Rep. Eric Swalwell Is Doing Everything He Can to Stay in the 2020 Race

Eric Swalwell appears on television a lot- enough that people in Iowa tell him that as he’s getting coffee in cafes in Dubuque.

The California congressman has been one of the most vocal members of the House Intelligence Committee about holding the president and his administration accountable in the Russia investigations.

Now, Swalwell’s trying to use that notoriety in a bid for president. But in a field of 21 Democrats, he’s learning that being a cable news darling isn’t enough. He’s currently polling at just 1% but he says he’s getting comfortable sticking out his hand to say he’s running for president.

“It’s very, I would say intimidating to say you’re running for president,” he said in a car ride between events in eastern Iowa at the beginning of the month.

“Every chance I get, I’m gonna introduce myself like I’m not starting, you know, as Vice President Biden here,” he added of his chances of making it all the way.

VICE News spent 48 hours with Swalwell in Iowa, where he’s trying to prove he can appeal to a broad demographic of Americans. He’s the son of a sheriff, but Swalwell is making gun control and reform his signature issue, even hosting one of his campaign launch events in Parkland, Florida.

At a Bellevue house party on Friday, Swalwell told a gathering of the Jackson County Democrats about his experience in Congress trying to work on the divisive issue.

“I came to Congress right after Sandy Hook happened,” he said. “I had hoped that I could be a part of a Congress that would actually do something about what had happened. Nothing.”

But as he campaigns, Swalwell is also trying to assure voters that his coastal progressive views don’t blind him to the needs of Trump voters. Swalwell says that his life experiences- born in Iowa, educated in the south, and representing a diverse district in California -gives him credibility with all voters.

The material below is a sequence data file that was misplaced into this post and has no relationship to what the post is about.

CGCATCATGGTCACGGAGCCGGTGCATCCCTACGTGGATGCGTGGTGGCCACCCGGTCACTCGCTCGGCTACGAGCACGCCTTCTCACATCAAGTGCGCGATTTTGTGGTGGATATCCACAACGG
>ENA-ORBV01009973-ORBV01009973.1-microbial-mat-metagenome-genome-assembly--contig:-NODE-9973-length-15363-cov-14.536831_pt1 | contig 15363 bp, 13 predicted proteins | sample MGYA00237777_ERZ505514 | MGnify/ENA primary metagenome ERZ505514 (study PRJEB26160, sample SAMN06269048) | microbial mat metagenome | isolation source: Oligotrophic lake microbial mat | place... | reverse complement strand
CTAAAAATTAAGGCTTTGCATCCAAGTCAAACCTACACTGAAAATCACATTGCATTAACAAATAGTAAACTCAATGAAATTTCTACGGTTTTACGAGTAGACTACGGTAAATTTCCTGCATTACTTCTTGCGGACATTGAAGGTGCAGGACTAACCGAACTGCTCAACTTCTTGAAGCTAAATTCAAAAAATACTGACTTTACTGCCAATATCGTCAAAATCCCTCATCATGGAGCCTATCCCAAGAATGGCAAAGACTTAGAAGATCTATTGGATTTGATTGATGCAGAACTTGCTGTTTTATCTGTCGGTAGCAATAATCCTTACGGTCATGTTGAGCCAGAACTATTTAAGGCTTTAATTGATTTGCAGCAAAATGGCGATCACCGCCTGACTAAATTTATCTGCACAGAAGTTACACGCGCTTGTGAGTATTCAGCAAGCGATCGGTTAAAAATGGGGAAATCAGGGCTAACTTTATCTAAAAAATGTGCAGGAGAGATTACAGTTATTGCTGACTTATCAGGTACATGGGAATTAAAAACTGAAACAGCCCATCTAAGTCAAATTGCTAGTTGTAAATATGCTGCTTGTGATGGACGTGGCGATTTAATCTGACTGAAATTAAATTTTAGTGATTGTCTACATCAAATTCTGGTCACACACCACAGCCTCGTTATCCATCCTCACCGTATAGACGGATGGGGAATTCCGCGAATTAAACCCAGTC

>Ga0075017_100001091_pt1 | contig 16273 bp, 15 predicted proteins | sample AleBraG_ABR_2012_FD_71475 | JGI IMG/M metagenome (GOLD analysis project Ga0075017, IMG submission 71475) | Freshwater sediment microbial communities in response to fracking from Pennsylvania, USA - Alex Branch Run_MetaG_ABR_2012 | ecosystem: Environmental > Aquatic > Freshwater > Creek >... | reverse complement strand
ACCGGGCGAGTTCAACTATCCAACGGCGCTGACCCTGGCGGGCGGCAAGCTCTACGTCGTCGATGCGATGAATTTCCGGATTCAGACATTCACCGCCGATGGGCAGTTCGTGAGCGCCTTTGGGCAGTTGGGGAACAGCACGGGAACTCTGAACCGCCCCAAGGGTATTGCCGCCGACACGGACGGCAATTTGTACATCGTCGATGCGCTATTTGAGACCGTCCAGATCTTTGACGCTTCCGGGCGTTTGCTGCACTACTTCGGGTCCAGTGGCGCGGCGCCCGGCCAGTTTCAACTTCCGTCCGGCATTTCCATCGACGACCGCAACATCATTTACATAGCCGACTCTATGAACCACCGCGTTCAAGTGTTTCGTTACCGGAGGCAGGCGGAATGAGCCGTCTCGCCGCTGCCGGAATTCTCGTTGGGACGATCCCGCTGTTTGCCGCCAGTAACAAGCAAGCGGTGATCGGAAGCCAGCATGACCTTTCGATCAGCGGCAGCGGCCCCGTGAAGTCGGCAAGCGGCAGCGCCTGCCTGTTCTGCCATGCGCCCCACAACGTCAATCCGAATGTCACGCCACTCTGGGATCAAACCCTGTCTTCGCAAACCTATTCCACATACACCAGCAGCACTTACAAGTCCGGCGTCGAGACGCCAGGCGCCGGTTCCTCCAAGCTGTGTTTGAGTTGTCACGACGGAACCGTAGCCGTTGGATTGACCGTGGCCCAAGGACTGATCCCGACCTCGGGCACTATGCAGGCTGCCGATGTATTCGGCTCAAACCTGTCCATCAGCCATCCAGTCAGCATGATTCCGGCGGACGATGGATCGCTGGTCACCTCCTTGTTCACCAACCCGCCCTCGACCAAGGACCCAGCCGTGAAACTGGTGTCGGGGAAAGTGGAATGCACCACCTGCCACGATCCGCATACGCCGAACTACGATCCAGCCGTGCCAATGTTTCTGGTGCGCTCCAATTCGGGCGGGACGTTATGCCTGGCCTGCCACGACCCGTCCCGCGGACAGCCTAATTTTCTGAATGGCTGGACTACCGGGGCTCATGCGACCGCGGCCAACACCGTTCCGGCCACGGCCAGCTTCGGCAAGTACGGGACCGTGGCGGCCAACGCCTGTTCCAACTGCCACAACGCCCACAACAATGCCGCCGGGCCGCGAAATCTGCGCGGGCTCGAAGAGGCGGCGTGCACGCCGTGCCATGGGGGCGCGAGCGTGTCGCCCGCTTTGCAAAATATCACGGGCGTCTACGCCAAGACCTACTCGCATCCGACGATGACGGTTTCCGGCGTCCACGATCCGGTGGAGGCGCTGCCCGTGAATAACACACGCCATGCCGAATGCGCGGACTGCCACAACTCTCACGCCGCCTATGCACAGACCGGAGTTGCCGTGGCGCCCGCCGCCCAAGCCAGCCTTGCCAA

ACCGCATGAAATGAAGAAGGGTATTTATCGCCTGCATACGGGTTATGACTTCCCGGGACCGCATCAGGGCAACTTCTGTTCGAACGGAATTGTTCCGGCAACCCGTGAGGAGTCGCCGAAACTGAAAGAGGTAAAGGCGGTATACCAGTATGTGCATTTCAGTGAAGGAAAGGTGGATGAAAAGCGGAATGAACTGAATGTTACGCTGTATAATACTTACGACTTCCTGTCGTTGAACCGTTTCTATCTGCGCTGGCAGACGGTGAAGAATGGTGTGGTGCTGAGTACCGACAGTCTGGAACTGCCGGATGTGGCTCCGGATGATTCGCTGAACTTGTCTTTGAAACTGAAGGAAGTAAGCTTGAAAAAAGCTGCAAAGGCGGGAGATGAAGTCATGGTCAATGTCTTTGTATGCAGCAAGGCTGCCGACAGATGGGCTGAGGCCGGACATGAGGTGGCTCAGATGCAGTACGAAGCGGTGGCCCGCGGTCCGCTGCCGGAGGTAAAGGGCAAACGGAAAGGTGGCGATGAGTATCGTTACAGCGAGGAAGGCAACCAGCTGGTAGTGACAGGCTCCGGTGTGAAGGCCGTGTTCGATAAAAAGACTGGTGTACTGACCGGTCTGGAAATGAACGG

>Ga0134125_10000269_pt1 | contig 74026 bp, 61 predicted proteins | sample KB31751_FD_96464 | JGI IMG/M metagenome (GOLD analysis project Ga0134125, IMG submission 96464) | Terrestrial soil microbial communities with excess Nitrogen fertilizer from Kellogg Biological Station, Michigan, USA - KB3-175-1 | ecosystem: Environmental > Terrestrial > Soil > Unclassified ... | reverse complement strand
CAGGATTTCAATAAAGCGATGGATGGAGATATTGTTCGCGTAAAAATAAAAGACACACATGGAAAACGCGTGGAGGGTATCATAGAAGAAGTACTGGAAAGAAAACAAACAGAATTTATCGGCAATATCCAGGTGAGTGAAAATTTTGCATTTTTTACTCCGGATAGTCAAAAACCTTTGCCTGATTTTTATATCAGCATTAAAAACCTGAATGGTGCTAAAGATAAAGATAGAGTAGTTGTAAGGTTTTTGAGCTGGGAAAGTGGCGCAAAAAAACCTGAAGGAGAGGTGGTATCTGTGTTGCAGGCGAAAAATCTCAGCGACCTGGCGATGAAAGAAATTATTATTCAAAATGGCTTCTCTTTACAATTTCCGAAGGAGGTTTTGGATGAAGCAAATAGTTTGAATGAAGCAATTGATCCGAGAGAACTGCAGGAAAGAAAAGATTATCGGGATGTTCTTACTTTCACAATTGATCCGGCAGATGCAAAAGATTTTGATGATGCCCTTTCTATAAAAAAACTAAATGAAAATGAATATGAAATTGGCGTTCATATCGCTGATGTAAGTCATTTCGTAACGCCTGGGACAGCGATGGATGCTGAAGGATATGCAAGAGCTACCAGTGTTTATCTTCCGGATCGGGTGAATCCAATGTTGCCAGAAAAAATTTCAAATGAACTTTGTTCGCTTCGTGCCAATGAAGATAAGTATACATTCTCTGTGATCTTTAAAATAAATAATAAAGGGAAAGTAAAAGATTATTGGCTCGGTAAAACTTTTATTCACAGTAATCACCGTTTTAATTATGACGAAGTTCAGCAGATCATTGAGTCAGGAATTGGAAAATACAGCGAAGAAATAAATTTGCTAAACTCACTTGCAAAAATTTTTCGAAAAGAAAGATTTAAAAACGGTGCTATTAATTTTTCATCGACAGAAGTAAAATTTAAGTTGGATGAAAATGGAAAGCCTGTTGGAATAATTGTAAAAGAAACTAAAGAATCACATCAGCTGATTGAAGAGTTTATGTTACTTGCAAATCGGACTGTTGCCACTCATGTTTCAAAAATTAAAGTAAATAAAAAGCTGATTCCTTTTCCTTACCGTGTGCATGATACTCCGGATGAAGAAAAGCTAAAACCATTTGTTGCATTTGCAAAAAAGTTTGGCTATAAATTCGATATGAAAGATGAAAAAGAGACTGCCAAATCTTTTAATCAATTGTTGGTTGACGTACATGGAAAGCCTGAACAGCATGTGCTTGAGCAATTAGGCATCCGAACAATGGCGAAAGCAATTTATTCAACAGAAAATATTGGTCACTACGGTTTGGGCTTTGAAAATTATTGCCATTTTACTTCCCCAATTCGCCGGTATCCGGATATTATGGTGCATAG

“My parents they’re both Republicans. I was reaching across the dinner table before I ever had to reach across the aisle to work with the Republicans,” he told a group of about 20 people at the Uptown Cafe in Jefferson, Iowa. He joked that he goes on Fox News so that his parents will see him on TV.

When asked by Vice News why he’s running in such a crowded field, Swalwell more or less described a fading American dream as his motivation.

“I see a lot of people who work really hard just like my parents did but they don’t see it adding up to what it added up for my parents which was their son was the first in the family to go to college. Instead, they’re just running in place. They’re living paycheck to paycheck. They see a Washington and gridlock and not doing anything about it.”

Jose Ibarra, a city councilman in Storm Lake, Iowa, hosted Swalwell for a “fight night” party at his parents’ house on Saturday evening. Swalwell arrived with a case of beer and tucked into tacos and chips before making his case to a small- but more diverse group than is typical- about why they should support him for president.

Ibarra said he thinks any Democrat has a chance right now of beating Trump- and included Swalwell in that category.

“I mean we look at the Democrats right and they’re actually very educated. They know how to communicate with people. They know what’s wrong with the country,” Ibarra told VICE News in the backyard. “They know that we’re divided. Donald Trump has really done nothing for them, for the small guys. So I believe that if any Democrat can connect with the 99 percent. And make it into a point that he’s going to bring the country back together I think that anybody can beat Donald Trump.”

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